This study has three key findings. First, despite apparently using different fuels, heat production in both fertile and sterile male florets of P. bipinnatifidum occurs predominantly via the alternative pathway. Second, both male floret types can maintain their thermoregulatory activity ex planta for up to 30 h. Finally, with the exception of the sacred lotus (Watling et al., 2006; Grant et al., 2008), measurements of respiratory fluxes and discrimination using isotope techniques have not been possible in other thermogenic tissues to date because of the high diffusional resistances (Guy et al., 1989). Our third key finding, that diffusional effects on O2 isotope discrimination in dense tissues can be largely overcome by using elevated O2 partial pressures, provides an important advance in stable isotope measurements of respiration.
Thermogenesis and thermoregulation by fertile male florets
We demonstrated that fertile male (FM) florets heat in a pattern similar to that characterized for sterile male (SM) florets except that FM florets typically commenced heating earlier than SM florets, and had a less pronounced peak and dip than SM florets. Furthermore, measurements of dissected inflorescences in the laboratory demonstrated that both floret types heat independently.
In the present study, heating in both SM and FM florets lasted for at least 30 h following excision from the plant, and was similar to that recorded on intact inflorescences. This contrasts with previous studies reporting that excision of spadices from P. bipinnatifidum stimulates a respiratory burst lasting only 1–2 h, with respiration dropping to very low rates 2 h after removal from the plant (Seymour et al., 1983; Seymour, 1991), but is similar to P. melinonii where isolated FM and SM florets heated for at least 14 h once cut from the plant (Seymour & Gibernau, 2008). The duration and magnitude of heating in isolated FM and SM florets suggests that all that is required for heat generation (e.g. fuel) and for temperature regulation (e.g. signalling) is contained within the detached inflorescence. Consistent with this, our data indicated that thermogenesis is unlikely to be limited by substrate (lipid or carbohydrate) supply. Calorimetric studies of P. bipinnatifidum spadices also concluded that there was no substrate import into the inflorescence during thermogenesis (Seymour, 1991). By contrast, thermogenesis in other aroids, for example Symplocarpus foetidus (skunk cabbage) relies on carbohydrate import, and inflorescence heating ceases upon removal from the plant (Knutson, 1974; Ito et al., 2003b).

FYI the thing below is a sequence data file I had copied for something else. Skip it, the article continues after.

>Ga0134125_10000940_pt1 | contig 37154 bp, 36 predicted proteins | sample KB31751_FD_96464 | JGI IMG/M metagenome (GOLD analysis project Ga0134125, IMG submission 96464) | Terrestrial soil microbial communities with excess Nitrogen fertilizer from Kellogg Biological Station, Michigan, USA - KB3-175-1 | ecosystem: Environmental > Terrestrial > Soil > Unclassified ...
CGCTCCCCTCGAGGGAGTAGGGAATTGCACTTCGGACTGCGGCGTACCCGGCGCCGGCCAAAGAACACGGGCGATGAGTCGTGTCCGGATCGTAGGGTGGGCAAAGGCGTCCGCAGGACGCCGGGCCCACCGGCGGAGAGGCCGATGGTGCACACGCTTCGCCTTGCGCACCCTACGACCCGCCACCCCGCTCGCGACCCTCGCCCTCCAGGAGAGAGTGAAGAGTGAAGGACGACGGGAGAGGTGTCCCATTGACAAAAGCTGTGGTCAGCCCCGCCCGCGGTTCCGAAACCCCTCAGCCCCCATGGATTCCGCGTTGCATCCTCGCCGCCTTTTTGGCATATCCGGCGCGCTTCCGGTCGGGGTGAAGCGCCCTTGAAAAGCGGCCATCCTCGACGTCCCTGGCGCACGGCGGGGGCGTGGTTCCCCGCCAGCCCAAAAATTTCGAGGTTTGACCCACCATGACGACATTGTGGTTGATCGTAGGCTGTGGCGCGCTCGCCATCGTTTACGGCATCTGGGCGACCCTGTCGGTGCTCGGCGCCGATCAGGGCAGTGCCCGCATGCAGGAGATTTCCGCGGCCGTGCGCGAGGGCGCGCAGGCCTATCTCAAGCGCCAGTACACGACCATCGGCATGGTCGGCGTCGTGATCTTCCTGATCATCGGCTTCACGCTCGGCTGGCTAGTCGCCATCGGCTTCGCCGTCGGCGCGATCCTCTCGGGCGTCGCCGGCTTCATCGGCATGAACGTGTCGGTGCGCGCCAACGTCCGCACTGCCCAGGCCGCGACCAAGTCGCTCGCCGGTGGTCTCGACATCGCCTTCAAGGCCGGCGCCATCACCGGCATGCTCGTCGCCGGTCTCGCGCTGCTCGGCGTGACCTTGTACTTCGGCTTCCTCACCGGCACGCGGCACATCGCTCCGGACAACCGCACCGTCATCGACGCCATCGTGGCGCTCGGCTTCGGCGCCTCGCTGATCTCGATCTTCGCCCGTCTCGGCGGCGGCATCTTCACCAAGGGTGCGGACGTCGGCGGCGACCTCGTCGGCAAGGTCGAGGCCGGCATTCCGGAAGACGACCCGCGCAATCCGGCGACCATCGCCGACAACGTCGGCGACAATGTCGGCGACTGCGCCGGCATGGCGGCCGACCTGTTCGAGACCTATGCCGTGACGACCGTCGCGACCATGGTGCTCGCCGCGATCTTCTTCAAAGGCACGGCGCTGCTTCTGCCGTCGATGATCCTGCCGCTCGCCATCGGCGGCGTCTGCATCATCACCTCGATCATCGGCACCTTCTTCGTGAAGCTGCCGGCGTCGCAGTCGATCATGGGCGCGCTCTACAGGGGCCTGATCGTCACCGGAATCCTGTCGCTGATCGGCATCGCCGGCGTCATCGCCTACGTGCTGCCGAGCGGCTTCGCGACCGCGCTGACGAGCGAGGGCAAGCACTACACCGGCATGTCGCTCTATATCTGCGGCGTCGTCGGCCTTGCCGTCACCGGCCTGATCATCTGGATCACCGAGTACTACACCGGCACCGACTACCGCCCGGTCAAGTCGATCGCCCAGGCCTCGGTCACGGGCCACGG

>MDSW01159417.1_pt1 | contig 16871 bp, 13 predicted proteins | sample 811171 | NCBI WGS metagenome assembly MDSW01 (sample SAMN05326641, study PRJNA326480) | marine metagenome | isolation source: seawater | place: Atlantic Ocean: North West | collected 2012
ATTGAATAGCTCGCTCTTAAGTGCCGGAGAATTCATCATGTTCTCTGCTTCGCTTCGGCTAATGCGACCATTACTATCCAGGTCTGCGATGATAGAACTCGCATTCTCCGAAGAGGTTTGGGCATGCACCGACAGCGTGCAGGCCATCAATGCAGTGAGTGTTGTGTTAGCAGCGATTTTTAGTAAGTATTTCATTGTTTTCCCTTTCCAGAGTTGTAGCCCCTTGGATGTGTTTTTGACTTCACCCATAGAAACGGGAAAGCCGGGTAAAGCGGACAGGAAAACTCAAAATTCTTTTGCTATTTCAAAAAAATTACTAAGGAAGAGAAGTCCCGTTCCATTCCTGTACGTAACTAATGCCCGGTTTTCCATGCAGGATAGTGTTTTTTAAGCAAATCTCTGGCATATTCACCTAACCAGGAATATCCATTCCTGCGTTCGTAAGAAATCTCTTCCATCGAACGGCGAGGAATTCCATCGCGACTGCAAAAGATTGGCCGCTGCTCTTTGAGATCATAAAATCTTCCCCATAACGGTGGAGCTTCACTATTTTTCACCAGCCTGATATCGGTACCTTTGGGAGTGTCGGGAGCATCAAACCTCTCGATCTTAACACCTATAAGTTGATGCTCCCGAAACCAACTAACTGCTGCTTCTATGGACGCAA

Mechanisms of heating in P. bipinnatifidum
We identified a clear relationship between in vivo alternative pathway (AOX) flux and heating in both FM and SM florets of P. bipinnatifidum. Based on our oxygen isotope measurements, the AOX pathway accounts for the bulk of respiratory activity in both of these thermogenic tissues, and indeed the proportions of flux via AOX in SM florets (96%) are the highest measured to date (Ribas-Carbo et al., 2005; Watling et al., 2006; Grant et al., 2008). The high proportions of AOX flux in both FM (up to 92%) and SM florets are similar to those reported in the thermoregulatory receptacles of N. nucifera where up to 93% of respiration was via AOX in the most strongly heating flowers, and where AOX flux was strongly correlated with heating (Watling et al., 2006; Grant et al., 2008). Similarly, 78% of total respiratory flux was via the AOX in isolated mitochondria of thermogenic S. foetidus (Guy et al., 1989). In our study, SM florets, which reach the highest peak temperatures (Table 1), also had the highest mean total respiration rate (0.15 μmol O2 g−1 FW s−1; stage C), although peak respiration rates may not have been captured in FM florets (Fig 2a). Given the high proportional engagement of the alternative pathway in P. bipinnatifidum thermogenic tissues, fluxes via the AOX are substantial – up to 0.094 μmol O2 g−1 FW s−1 and 0.15 μmol O2 g−1 FW s−1 in FM and SM florets, respectively.